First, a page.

The future of high-tech payment

Which payment methods are consumers ready to use more often?


Digital and mobile payment methods can expect a slight increase in usage in the future, but there are also ways to stimulate consumer interest even more, a new survey suggests.

In the survey by Lightspeed Research, commissioned by tech consulting firm Accenture, 4,000 customers across the U.S. and Canada were asked about the methods they use to make payments today and how they expect to do so in five years.

The ways consumers currently pay remain largely unchanged from last year’s survey: cash remains the most popular payment method, with 66% saying they use it regularly and 59% using debit. The only methods to see more than a single percentage point change were credit cards (with 50% using it regularly in 2015 compared to 55% in 2014), PayPal (16% in 2015 versus 14% in 2014) and digital currencies (10% in 2015 versus 8% in 2014).

But several new payment methods were added to the survey this year, with 14% of respondents saying they used retailers’ mobile payment apps and 8% for Apple Pay and Google Wallet, each. A majority of consumers are now aware of the aforementioned mobile payment options, rising 9% from last year to hit 52%. That hasn’t come with a significant increase in adoption, though, as only 18% of the population as a whole use them on a weekly basis (up only 1% from last year). Currently digital payments are driven by millennials (23% making some kind of mobile payment at least once a week) and those with higher incomes (38%).

Looking forward, fewer consumers expect to use cash, with 58% anticipating they will use it regularly in 2020, a drop of 8%. Debit use can expect a very slight dip (57% expect to use it in 2020, from 59% today) and credit cards will hold steady, possibly due to providers of both investing in ways to keep up with new payment tech.

Although consumers expect to be using more newer digital payment methods, it is a slight increase across the board. Digital payment apps are expected to rise by 8% and PayPal by 6% to each reach 22% by 2020. Apple Pay is expected to see a 7% gain to reach 15%, with Google Wallet seeing a 5% gain to reach 13%. Consumers expect to use digital currency more often, with an anticipated rise of 5% to 15%.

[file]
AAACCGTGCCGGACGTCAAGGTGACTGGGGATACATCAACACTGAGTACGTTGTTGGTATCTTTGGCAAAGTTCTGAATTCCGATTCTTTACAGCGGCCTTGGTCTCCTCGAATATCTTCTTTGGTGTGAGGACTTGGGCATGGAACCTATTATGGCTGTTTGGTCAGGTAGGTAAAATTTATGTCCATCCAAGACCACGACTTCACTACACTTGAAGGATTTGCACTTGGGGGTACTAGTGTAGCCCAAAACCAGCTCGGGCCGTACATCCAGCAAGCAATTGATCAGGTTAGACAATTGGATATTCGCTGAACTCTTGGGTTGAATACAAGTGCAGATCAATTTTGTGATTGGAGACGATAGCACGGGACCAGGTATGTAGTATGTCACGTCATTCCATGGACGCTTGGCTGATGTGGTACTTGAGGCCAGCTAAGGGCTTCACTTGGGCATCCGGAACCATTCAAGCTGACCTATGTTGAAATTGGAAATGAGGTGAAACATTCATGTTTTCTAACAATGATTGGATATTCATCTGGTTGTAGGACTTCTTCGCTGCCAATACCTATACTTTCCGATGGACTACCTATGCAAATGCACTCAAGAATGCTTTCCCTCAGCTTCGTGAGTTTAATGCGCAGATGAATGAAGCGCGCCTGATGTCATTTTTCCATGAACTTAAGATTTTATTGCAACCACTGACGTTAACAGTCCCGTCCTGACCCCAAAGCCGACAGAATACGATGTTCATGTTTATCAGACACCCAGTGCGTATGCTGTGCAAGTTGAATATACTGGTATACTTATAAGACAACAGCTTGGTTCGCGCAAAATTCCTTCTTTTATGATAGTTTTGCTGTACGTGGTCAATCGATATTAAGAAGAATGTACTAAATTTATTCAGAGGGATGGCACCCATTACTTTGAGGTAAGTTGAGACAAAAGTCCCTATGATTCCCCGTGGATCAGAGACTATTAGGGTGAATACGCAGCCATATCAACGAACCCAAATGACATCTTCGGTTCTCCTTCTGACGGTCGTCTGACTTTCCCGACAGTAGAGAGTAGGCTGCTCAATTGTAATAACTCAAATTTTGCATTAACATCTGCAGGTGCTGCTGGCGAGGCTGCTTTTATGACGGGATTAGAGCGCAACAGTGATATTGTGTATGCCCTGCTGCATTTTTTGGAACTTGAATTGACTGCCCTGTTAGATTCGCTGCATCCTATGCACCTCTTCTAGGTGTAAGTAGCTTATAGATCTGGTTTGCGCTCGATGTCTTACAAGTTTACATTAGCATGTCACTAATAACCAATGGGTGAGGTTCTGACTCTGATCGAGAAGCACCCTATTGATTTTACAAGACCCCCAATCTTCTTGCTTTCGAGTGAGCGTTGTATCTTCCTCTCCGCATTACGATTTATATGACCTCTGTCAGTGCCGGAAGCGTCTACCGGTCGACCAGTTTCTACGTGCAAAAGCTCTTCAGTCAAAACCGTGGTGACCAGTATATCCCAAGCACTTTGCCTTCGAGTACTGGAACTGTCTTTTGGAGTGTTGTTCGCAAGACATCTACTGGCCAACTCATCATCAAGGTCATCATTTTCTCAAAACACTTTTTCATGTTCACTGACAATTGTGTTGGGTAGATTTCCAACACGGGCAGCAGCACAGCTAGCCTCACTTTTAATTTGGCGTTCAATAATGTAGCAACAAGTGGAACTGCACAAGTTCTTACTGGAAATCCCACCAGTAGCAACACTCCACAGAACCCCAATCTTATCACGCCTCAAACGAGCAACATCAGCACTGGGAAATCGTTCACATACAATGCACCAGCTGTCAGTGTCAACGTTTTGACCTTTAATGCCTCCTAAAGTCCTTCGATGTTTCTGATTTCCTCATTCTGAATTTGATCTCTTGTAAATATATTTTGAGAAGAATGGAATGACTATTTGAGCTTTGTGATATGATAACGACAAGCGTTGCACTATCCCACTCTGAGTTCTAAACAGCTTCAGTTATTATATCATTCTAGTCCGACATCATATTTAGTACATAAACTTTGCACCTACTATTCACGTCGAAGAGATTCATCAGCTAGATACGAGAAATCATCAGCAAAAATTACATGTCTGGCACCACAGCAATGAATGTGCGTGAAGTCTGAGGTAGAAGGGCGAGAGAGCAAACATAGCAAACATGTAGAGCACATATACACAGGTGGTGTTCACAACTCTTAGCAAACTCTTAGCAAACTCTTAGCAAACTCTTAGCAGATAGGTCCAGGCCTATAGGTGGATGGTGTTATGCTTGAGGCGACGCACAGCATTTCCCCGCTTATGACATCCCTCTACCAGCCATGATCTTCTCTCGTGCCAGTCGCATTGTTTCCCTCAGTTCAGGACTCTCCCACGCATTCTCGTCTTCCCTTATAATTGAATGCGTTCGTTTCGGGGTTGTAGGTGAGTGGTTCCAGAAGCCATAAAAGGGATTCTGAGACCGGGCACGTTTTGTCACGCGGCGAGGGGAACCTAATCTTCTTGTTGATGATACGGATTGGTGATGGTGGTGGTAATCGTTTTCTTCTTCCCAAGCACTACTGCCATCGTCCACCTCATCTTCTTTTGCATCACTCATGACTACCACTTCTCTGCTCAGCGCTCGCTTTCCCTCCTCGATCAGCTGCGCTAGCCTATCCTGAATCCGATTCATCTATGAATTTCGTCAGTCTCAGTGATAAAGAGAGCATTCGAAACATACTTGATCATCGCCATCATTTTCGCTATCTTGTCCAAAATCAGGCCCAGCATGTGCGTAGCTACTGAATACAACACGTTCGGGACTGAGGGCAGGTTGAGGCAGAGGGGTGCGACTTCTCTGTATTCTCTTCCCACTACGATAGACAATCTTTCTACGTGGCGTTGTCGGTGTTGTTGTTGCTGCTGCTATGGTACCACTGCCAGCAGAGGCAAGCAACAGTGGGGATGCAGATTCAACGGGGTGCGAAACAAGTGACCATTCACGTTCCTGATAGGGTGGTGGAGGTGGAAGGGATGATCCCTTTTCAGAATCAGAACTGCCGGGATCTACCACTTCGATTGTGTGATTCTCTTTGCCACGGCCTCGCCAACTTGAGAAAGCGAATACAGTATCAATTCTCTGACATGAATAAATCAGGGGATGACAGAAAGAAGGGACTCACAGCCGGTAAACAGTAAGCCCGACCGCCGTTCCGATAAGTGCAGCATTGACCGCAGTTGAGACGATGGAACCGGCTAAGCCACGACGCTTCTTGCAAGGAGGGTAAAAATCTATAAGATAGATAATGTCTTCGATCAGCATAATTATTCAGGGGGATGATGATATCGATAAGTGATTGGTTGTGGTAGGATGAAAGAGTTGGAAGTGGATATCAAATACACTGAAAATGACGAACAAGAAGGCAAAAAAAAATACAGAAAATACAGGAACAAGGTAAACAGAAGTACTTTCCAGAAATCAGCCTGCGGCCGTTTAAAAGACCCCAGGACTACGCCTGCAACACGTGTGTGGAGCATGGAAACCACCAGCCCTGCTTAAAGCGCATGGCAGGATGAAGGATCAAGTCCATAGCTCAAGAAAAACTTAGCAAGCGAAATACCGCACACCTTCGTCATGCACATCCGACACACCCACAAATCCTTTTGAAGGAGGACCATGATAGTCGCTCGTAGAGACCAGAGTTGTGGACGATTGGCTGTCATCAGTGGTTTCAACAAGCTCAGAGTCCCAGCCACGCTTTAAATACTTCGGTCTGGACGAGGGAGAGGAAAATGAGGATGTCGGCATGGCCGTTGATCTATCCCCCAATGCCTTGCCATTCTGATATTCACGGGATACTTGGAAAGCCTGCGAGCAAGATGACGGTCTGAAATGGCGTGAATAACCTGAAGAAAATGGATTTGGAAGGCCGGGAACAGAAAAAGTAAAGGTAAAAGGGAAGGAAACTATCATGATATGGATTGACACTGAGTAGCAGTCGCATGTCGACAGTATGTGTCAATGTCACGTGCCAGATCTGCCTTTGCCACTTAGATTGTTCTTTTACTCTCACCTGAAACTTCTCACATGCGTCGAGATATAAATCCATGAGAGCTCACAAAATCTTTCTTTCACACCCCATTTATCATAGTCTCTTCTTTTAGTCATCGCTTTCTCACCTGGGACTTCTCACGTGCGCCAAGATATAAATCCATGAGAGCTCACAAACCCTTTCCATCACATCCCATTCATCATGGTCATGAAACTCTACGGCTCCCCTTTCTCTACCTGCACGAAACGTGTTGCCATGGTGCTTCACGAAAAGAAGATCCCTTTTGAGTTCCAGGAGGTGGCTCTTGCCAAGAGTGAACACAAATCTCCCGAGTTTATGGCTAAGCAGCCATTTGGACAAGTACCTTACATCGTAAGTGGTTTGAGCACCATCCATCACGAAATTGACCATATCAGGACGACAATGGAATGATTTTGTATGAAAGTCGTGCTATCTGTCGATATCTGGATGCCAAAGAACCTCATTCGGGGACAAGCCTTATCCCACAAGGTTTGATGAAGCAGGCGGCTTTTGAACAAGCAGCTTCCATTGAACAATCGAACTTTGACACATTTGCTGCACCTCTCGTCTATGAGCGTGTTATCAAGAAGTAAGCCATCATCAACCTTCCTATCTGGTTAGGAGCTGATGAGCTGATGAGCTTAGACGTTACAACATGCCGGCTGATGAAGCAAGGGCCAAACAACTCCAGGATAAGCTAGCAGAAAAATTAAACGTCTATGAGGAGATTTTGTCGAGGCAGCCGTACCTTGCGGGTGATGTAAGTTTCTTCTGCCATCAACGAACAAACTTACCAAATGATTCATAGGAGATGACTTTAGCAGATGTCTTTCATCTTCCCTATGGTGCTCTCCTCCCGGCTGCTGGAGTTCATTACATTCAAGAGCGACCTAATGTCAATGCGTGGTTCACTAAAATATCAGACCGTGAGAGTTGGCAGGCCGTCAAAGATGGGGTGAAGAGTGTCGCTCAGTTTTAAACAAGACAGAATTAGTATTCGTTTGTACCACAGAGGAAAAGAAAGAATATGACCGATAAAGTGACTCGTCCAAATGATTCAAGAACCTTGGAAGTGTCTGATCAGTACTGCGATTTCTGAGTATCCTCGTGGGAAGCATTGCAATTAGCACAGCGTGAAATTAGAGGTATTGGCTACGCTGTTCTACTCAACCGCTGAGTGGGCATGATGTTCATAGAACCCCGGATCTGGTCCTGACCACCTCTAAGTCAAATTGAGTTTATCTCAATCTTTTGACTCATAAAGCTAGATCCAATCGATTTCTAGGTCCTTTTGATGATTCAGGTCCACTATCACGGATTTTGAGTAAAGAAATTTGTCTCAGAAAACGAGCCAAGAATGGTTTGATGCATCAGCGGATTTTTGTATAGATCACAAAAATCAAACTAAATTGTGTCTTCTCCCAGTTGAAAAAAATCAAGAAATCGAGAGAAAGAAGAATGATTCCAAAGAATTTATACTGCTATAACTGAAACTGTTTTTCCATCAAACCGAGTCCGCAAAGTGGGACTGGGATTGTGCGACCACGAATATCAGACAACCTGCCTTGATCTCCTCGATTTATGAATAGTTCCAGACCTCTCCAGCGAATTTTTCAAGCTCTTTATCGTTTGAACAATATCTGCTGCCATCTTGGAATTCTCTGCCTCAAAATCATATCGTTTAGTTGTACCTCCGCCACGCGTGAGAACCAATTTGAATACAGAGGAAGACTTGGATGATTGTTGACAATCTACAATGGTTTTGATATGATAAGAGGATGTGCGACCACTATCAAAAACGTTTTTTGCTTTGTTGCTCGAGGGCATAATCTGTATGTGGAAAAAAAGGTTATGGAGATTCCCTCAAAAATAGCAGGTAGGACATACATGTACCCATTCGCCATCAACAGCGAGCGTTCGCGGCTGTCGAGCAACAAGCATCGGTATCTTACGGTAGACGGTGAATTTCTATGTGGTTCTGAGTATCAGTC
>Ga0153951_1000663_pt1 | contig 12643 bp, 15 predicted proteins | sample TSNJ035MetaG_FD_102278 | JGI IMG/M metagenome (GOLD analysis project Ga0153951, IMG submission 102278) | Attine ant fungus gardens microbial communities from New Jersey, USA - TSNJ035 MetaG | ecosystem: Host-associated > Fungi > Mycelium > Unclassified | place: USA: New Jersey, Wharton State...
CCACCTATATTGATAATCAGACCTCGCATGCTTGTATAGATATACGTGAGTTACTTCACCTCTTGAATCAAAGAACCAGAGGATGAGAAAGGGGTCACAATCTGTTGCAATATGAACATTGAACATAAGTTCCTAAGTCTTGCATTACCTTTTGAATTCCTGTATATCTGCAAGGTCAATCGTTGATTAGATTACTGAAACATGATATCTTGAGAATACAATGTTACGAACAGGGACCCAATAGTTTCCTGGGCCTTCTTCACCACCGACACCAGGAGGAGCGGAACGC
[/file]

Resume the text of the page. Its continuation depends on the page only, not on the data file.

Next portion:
While the most common forms of payment are simple transactions at QSRs, grocery and convenience stores, those are also categories where respondents are using mobile to pay less frequently. Parking, bills and taxis are lower overall, but also saw growth compared to last year (see chart).


Rewards and discounts seem to be the most effective way to increase mobile payment. Being offered a discount based on using mobile as a payment device would make 54% of respondents more likely to do so, with 53% saying the same if they were offered rewards points. Improvement to the overall shopping experience was also enough of an incentive for 53% of respondents, with 49% saying they’d be interested in getting more information about the product by scanning it with their phone, 48% saying they’d be interested in access to VIP treatment (like a separate checkout lane) and 47% interested in being able to scan and purchase immediately in store, eliminating checkout altogether.

The survey was also able to identify two other areas of potential growth for new payment methods. Peer-to-peer payments, like e-transfers, had been used at least once by 46% of respondents, with 15% saying they do so at least once weekly. With 42% of people still making interpersonal payments with cheque, the report states there is room to make digital P2P payments more popular.

Also, 51% of respondents said they weren’t interested at all in the prospect of taking advantage of the internet of things to make payments, with 30% saying they were neutral and 19% saying they were extremely interested. In terms of current usage, 21% of respondents used a wearable as a payment device at a merchant location, the same result as last year.

Feature image courtesy of Shutterstock